Daily Management Review

Rice Countries: Why Consumers Pay So Much?


11/19/2015


Almost 16% of the 250 million Indonesians live on $ 1.90 a day or less. 6% of 15 million people in Cambodia has to limit themselves with about the same amount. In both countries, rice is the main crops that provide poor people with more than half of the calories a day.



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Yet, Cambodians in need have a significant advantage. Since January 2014 to April 2015, the average wholesale price per kilogram of rice in Cambodia was about $ 0.40, and about $ 0.70 - in Indonesia.

There are several reasons why the Indonesian rice is more expensive. Firstly, the country is- a net importer, while Cambodia grows more than consumes. In addition, Indonesia consists of numerous and remote from each other islands. At the time, the infrastructure is very bad condition, what automatically increases the transport costs.

However, the representative of the Food and Agriculture Organization of the United Nations, David Dawe believes that transport accounts for only a fraction of the price gap. The main reason is the policy pursued by the authorities.

Like many Asian countries, Indonesia wants to be self-sustaining itself with rice. It is trying to help farmers become more competitive through investment in agriculture and infrastructure. Although, the government (as well as authorities of other countries in the region) manipulates the rice market through various subsidies, customs duties and other support mechanisms for domestic producers.

All these interventions, albeit with good intentions, raise consumer prices and swash the poorest in the region.

Asia consumes 90% of the world's rice grown, making flour, noodles and puddings. Steamed rice consumed at breakfast in expensive hotels in Hong Kong and primitive village huts in Hunan. Alcohol made from rice (be it Japanese sake, or rice whiskey in Thailand) is drunk in karaoke halls and roadside stalls.

During the "green" revolution in the 1980s, use of new high-yielding varieties of rice briefly allowed Indonesia and the Philippines to achieve self-sufficiency. However, most of the last century, they were importers.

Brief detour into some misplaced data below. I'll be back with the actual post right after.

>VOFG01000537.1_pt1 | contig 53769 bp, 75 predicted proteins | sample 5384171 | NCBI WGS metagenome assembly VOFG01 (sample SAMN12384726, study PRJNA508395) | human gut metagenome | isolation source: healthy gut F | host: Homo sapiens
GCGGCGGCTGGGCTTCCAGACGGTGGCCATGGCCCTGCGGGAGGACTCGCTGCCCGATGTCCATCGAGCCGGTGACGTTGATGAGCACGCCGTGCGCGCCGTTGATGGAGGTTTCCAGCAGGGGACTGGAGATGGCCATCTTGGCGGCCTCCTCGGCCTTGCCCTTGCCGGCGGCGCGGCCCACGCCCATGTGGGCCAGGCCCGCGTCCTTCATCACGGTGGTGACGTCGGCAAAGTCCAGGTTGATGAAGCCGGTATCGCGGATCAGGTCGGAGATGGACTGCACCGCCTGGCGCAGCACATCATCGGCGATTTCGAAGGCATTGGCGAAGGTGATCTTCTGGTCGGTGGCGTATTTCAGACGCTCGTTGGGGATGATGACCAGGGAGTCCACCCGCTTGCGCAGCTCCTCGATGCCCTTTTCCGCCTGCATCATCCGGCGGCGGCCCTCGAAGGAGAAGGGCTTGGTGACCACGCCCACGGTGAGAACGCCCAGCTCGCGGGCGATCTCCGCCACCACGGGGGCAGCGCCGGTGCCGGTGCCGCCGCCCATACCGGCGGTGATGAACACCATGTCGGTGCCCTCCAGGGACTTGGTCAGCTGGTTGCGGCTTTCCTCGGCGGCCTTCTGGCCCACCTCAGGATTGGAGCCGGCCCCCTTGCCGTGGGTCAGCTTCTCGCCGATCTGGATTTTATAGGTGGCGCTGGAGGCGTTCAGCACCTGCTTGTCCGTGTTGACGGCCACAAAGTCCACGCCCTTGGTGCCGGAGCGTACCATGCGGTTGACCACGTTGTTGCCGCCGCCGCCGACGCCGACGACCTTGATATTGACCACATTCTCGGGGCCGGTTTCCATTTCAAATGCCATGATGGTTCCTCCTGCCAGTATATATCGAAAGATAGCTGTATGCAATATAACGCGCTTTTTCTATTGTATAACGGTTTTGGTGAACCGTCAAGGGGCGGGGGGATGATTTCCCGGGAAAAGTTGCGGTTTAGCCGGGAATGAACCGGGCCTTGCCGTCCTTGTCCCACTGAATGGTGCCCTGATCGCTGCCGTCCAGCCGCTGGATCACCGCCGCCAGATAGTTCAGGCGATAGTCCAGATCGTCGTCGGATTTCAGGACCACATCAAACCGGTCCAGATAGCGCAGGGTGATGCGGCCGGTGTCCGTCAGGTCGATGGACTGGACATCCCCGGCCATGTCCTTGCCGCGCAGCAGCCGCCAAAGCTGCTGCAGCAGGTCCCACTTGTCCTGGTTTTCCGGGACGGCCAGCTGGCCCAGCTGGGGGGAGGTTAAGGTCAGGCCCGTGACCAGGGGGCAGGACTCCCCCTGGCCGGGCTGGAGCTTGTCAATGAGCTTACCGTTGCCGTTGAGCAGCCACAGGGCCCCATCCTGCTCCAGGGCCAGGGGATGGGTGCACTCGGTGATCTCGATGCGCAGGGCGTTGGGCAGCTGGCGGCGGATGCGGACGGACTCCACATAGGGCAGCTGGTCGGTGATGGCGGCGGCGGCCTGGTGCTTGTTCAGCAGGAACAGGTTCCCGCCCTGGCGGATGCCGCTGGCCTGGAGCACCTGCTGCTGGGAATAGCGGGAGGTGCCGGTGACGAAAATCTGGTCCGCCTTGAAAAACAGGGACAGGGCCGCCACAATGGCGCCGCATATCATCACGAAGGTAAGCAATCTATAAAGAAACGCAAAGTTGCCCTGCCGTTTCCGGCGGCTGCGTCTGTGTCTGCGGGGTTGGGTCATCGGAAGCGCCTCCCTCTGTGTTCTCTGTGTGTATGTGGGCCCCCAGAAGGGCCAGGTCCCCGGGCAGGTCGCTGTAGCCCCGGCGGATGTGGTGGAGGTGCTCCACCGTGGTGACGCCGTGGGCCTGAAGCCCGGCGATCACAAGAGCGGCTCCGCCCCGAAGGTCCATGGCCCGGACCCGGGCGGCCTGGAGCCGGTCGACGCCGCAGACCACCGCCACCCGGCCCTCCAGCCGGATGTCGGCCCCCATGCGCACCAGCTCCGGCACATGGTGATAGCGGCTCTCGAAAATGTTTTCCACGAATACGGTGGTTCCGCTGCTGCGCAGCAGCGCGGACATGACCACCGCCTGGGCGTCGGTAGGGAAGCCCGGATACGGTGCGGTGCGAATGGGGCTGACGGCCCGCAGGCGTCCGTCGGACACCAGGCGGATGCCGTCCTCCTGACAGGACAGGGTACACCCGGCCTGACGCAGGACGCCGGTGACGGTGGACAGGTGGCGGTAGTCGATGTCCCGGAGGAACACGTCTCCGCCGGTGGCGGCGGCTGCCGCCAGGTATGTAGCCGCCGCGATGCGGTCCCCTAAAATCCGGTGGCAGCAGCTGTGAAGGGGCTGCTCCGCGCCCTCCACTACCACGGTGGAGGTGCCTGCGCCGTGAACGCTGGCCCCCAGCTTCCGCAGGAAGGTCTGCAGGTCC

Rice exporting countries located on the mainland have a significant advantage, especially due to the presence of large river deltas. They create perfect conditions for cultivation of fastidious culture (it is also easier to create a transport infrastructure on the mainland).

Peninsular and island states (such as Indonesia, Malaysia and the Philippines) do not have large marshy areas. Their farmers produce more rice per hectare, but there is much less land for agricultural cultivation.

Many governments are unwilling to recall the sharp jump in the price of rice in 2007-2008. They call it the reason for the increase in domestic production that would reduce dependence on fluctuations of the international market. In reality, the rice market is relatively stable: production largely meets or even exceeds the rate of population growth in Asia. World prices for rice are more volatile than the other two main crops: wheat and corn, which also rose sharply in 2007-2008.

However, as a rule, countries, trying to reduce its dependence on imports, have domestic prices higher than the exporting countries. Governments of the Philippines and Japan set the minimum allowed price for farmers and maximum allowed prices for consumers. Vietnam (exporting country) uses quotas to restrict the rice exported abroad, which helps to stabilize domestic prices, yet paves the way for smuggling.

Governments regulate not only the volume of trade, but also buy rice directly. For more than ten years, the Chinese authorities have been purchasing rice from local farmers (at prices higher than the market) to fill state reserves.
 
In theory, the Indian government also guarantees farmers a price not below a certain level. Nevertheless, many of them do not get such an opportunity. In 2013, the Parliament approved the Law "On the National Food Security". It claims that poorest part of India's population is guaranteed the right to buy rice at below market price in special state stores (the chain totals 60 thousand shops).

However, such an inefficient control system (the central government buys rice and sends it to the states for distribution to stores) creates conditions for corruption and the black market. According to independent estimates, more than half of the grain does not reach the destination. Meanwhile, tons of food, destined for the poor, rot in huge government warehouses.

As a result of such interventions, billions of people are paying the price, which is significantly higher than the market’s. High prices reduce the purchasing power of the population and increase level of poverty in rice-importing countries.

source: economist.com






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